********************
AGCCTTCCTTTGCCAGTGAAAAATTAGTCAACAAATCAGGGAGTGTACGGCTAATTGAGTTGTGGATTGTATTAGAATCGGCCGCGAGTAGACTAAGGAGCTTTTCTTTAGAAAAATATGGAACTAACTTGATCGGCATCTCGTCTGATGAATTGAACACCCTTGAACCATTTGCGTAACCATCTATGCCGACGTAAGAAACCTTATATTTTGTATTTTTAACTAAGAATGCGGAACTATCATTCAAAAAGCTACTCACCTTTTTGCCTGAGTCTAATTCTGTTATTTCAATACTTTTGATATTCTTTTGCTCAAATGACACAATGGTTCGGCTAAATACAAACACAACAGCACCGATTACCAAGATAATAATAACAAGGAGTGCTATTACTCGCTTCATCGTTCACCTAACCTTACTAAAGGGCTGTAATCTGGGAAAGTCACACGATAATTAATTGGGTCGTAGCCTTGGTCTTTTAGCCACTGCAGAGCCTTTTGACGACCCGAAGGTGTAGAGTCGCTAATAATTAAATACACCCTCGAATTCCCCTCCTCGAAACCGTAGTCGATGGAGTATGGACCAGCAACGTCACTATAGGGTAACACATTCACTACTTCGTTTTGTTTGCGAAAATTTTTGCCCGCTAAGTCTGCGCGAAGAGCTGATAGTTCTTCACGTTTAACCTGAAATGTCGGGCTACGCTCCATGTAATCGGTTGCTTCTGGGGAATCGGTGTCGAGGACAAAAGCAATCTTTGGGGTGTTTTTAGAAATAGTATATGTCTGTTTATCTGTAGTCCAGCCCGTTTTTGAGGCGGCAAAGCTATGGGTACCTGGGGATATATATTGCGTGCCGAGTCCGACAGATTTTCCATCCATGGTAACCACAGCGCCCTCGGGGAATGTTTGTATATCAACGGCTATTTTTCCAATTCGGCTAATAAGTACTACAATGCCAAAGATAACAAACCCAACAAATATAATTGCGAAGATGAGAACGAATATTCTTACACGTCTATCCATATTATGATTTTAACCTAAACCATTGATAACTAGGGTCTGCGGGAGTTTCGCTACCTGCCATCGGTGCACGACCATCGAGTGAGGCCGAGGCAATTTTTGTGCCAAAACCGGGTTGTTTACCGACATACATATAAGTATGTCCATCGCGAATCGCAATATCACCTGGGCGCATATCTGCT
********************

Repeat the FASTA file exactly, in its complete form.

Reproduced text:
AGCCTTCCTTTGCCAGTGAAAAATTAGTCAACAAATCAGGGAGTGTACGGCTAATTGAGTTGTGGATTGTATTAGAATCGGCCGCGAGTAGACTAAGGAGCTTTTCTTTAGAAAAATATGGAACTAACTTGATCGGCATCTCGTCTGATGAATTGAACACCCTTGAACCATTTGCGTAACCATCTATGCCGACGTAAGAAACCTTATATTTTGTATTTTTAACTAAGAATGCGGAACTATCATTCAAAAAGCTACTCACCTTTTTGCCTGAGTCTAATTCTGTTATTTCAATACTTTTGATATTCTTTTGCTCAAATGACACAATGGTTCGGCTAAATACAAACACAACAGCACCGATTACCAAGATAATAATAACAAGGAGTGCTATTACTCGCTTCATCGTTCACCTAACCTTACTAAAGGGCTGTAATCTGGGAAAGTCACACGATAATTAATTGGGTCGTAGCCTTGGTCTTTTAGCCACTGCAGAGCCTTTTGACGACCCGAAGGTGTAGAGTCGCTAATAATTAAATACACCCTCGAATTCCCCTCCTCGAAACCGTAGTCGATGGAGTATGGACCAGCAACGTCACTATAGGGTAACACATTCACTACTTCGTTTTGTTTGCGAAAATTTTTGCCCGCTAAGTCTGCGCGAAGAGCTGATAGTTCTTCACGTTTAACCTGAAATGTCGGGCTACGCTCCATGTAATCGGTTGCTTCTGGGGAATCGGTGTCGAGGACAAAAGCAATCTTTGGGGTGTTTTTAGAAATAGTATATGTCTGTTTATCTGTAGTCCAGCCCGTTTTTGAGGCGGCAAAGCTATGGGTACCTGGGGATATATATTGCGTGCCGAGTCCGACAGATTTTCCATCCATGGTAACCACAGCGCCCTCGGGGAATGTTTGTATATCAACGGCTATTTTTCCAATTCGGCTAATAAGTACTACAATGCCAAAGATAACAAACCCAACAAATATAATTGCGAAGATGAGAACGAATATTCTTACACGTCTATCCATATTATGATTTTAACCTAAACCATTGATAACTAGGGTCTGCGGGAGTTTCGCTACCTGCCATCGGTGCACGACCATCGAGTGAGGCCGAGGCAATTTTTGTGCCAAAACCGGGTTGTTTACCGACATACATATAAGTATGTCCATCGCGAATCGCAATATCACCTGGGCGCATATCTGCT